- In the Light of Contradiction. Desire in the Poetry of Federico García Lorca
Between García Lorca’s early Libro de poemas (1921) and the mature Romancero gitano (1928) lies the poetic world of Suites, Poema del cante jondo, and Canciones, three books with a large measure of overlap, both chronological and textual in nature. The last was published in 1927, the second in 1931, and the first never in Lorca’s lifetime, giving the impression of greater separation and difference than is actually the case. Of the three, Poema del cante jondo has received the most attention and commentary, with three substantial books devoted to it (Miller, Stanton, Karageorgou-Bastea) as well as critical editions and articles. Canciones comes in second place, with just one book (Walters). Understandably, Suites is the Cinderella of the group, because there was no edition at all until 1983 (Belamich), with significantly better ones following in 1991 and 2002 (Maurer), but still no comprehensive critical edition.
One of the strengths, therefore, of Quance’s book, is that it takes full cognizance of these facts and adopts an appropriate critical stance: the study defines as its subject all three collections, devoting substantial coverage to each one in turn, and the treatment is well balanced, offering both an estimate of them as self-contained units as well as due recognition and exploration of their complex interconnectedness. Reflecting inversely the attention that they have received to date, the three main chapters here range in length from Suites (76 pp.) to Canciones (50 pp.) to Poema del cante jondo (26 pp.). Broadly speaking, the author’s critical method is firmly based on scrupulous close reading, this judiciously informed by historical contextualization, biographical material, textual and editorial documentation, with some use of modern theory.
After examining the corpus of poetry carefully, Quance concludes that at its core is the theme of desire, though each of the collections presents or treats this theme rather differently, in term of the poetic subject’s attitude toward desire, the presence and handling of the lyric I (all but elided in Canciones), and the way in which desire is rendered poetically (6, 32). Broadly speaking, the subject is caught in a temporal conundrum: happiness and the ideal, if located anywhere, appear to lie in the past, but to strive towards them inevitably implies moving into the future [End Page 158] (42). Love and romance, likewise, offer their obvious attractions but at the same time the subject perceives multiple threats and danger (52). Not surprisingly, then, desire (in all its forms) is generally frustrated (it is impossible, it is thwarted, or the subject shies away) (99), but the resulting poetry is not just a representation of the experience of that frustration but also an inherent part in the creation of the poetry itself (18–19). Allied to this principal focus of attention is a sophisticated analysis of how Lorca’s own emerging sexuality and the problems and difficulties he encountered might—or might not—have impacted his compositions; this is handled with a light touch and a level of complexity rarely found in studies that deal with the poet’s homosexuality. Suites certainly seems to refract some of these issues surrounding sexuality; by Canciones, though, the ironic distancing and depersonalization is a good deal stronger and the reader or critic is on less firm ground (28, 32).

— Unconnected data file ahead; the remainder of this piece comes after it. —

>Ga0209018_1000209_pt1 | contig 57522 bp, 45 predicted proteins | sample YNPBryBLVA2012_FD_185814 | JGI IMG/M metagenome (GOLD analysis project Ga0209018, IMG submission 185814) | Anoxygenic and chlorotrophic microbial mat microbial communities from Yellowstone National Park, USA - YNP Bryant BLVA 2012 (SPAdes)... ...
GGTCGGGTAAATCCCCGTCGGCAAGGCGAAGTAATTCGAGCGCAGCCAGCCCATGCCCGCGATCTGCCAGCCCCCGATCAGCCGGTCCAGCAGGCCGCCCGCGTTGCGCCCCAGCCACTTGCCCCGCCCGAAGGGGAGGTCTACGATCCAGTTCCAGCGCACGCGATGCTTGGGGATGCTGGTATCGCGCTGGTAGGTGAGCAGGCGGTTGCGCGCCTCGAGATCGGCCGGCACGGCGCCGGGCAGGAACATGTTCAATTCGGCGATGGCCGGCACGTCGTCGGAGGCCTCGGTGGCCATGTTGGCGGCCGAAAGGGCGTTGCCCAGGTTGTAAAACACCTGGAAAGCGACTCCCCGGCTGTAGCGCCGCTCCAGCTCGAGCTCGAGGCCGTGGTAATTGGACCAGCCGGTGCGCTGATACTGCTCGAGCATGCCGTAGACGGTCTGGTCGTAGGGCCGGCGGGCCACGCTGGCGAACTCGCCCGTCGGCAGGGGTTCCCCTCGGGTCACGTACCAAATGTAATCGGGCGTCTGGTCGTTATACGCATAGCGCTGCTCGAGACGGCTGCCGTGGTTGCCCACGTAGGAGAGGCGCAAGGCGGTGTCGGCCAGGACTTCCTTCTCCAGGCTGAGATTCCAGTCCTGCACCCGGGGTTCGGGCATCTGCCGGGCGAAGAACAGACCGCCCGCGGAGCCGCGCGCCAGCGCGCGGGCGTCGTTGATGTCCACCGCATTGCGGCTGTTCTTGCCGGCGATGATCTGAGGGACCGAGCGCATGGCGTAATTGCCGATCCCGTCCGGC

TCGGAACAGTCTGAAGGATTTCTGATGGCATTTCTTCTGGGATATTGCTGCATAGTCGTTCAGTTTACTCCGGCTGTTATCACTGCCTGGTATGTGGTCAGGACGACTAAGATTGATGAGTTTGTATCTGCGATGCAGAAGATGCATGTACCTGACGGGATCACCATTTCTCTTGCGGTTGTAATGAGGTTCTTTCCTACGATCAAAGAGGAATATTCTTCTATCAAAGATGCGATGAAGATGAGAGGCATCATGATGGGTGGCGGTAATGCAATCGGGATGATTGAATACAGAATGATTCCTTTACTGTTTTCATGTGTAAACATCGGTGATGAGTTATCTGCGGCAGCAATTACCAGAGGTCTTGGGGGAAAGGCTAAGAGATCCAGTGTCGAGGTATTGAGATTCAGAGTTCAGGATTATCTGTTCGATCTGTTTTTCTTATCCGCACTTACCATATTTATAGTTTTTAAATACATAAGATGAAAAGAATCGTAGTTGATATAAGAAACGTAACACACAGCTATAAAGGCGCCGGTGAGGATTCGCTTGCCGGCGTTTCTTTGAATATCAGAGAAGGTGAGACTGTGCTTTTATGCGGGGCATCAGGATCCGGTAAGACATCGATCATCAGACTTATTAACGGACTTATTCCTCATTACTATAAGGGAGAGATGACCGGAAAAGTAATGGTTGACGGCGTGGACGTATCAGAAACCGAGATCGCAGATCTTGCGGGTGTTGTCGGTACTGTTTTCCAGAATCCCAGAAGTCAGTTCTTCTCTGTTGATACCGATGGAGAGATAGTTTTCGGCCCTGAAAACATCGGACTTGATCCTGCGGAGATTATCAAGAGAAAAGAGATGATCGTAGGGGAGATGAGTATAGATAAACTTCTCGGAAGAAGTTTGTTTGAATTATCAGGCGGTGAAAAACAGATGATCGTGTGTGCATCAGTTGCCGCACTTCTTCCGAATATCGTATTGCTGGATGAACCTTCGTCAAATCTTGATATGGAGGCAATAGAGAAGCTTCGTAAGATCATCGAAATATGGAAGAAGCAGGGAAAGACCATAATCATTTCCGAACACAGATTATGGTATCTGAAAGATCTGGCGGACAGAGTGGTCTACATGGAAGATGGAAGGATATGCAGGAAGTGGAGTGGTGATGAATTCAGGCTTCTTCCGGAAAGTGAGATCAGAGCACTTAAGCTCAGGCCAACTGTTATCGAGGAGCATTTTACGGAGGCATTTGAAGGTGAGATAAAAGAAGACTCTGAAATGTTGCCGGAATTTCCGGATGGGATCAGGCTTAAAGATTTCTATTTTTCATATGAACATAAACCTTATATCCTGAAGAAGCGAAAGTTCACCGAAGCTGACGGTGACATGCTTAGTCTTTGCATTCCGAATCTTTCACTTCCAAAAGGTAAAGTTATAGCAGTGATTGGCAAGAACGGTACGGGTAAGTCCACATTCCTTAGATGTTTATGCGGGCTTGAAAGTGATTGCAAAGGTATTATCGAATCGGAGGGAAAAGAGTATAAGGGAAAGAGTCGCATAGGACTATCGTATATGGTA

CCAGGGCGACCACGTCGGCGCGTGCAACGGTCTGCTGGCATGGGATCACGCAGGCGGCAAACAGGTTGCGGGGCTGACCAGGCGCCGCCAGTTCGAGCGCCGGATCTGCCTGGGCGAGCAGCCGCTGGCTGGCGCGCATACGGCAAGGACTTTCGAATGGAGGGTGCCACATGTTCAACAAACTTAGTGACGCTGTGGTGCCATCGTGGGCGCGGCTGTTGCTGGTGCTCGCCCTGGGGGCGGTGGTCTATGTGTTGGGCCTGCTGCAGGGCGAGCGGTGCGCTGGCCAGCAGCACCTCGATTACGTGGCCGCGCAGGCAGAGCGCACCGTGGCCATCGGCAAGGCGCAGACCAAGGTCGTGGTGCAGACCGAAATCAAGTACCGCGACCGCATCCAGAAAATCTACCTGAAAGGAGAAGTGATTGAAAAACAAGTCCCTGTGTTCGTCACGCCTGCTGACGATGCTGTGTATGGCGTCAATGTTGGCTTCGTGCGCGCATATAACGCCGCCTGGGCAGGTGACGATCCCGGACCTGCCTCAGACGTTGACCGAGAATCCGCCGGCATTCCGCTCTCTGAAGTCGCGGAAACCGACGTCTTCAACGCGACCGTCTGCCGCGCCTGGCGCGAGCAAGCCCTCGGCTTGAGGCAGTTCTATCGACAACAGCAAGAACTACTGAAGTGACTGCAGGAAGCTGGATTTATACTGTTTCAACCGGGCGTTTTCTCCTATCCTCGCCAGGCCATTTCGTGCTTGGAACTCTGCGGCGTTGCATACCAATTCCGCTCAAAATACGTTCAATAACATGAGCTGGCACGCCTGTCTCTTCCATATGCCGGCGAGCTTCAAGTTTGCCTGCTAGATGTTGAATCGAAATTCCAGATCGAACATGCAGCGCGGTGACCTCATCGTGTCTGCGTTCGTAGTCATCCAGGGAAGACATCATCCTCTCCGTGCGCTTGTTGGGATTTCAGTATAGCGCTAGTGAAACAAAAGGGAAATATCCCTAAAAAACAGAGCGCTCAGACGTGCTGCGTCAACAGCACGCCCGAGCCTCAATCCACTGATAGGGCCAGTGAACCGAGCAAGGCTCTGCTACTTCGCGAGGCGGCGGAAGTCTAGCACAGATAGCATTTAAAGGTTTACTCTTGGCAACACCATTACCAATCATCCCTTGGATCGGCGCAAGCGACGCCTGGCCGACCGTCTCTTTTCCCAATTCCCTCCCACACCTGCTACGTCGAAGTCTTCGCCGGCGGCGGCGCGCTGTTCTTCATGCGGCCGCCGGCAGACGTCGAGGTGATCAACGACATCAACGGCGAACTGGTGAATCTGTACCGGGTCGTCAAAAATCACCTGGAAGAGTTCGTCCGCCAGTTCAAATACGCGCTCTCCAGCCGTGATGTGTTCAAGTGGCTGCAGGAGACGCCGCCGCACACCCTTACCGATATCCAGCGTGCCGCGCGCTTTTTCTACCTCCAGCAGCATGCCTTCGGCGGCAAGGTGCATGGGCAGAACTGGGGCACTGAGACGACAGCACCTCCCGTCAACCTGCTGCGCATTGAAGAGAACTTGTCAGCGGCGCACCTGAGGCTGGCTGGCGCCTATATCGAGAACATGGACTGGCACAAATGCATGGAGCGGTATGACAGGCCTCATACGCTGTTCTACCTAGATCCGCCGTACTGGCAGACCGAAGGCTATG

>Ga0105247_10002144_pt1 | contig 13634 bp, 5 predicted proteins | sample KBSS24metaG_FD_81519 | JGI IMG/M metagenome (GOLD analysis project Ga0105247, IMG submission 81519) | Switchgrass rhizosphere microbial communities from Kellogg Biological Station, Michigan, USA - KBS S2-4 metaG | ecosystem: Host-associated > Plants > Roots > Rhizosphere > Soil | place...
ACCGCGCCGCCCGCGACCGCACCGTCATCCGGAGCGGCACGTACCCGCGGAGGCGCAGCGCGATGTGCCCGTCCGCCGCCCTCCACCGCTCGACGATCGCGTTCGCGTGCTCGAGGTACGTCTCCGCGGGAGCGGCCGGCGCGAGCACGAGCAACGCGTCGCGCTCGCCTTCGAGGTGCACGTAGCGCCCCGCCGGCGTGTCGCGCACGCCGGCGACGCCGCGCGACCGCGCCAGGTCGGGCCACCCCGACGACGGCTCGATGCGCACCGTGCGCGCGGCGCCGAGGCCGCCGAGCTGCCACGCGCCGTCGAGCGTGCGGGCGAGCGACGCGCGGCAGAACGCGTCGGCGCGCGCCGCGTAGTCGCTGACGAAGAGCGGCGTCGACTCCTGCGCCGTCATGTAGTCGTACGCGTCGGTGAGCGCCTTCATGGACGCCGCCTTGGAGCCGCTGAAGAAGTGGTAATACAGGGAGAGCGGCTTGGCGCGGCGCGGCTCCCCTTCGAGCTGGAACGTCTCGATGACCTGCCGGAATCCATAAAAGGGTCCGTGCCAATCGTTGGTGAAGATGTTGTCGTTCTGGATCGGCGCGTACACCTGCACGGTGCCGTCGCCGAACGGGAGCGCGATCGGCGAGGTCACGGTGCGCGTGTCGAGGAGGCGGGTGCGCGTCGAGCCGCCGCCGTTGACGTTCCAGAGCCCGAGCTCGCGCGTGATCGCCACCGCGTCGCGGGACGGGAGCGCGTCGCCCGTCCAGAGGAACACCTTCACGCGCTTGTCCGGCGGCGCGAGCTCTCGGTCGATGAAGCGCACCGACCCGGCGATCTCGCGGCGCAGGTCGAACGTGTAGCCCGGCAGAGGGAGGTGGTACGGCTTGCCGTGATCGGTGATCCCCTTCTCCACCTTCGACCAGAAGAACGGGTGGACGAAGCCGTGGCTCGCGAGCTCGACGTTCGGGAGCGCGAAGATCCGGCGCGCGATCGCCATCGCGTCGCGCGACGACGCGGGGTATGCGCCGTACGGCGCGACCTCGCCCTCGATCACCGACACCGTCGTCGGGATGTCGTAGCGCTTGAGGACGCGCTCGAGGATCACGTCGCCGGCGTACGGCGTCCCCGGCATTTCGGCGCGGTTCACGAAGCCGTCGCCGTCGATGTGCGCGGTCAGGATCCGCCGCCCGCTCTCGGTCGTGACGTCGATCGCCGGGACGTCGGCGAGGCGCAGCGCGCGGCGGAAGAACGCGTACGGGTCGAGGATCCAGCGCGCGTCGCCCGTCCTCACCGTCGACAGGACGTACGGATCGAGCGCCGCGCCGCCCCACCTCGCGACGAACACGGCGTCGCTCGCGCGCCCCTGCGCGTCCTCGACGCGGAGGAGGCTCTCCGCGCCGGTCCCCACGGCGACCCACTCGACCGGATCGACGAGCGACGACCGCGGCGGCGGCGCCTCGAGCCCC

It is hard to do justice to the intricacy and the multiple facets of Quance’s argument in brief summary form, but for most of the time it is finely nuanced and very compelling. As already mentioned, it is founded in close readings of a good number of the poems appearing in the three collections, and these readings are, similarly, consistently thoughtful, delving, and convincing. I thought the very best were to be found in the chapter on the Suites. Inevitably, with interpretation of this sort, there will be minor, local disagreements of detail, but even then the critic provides a...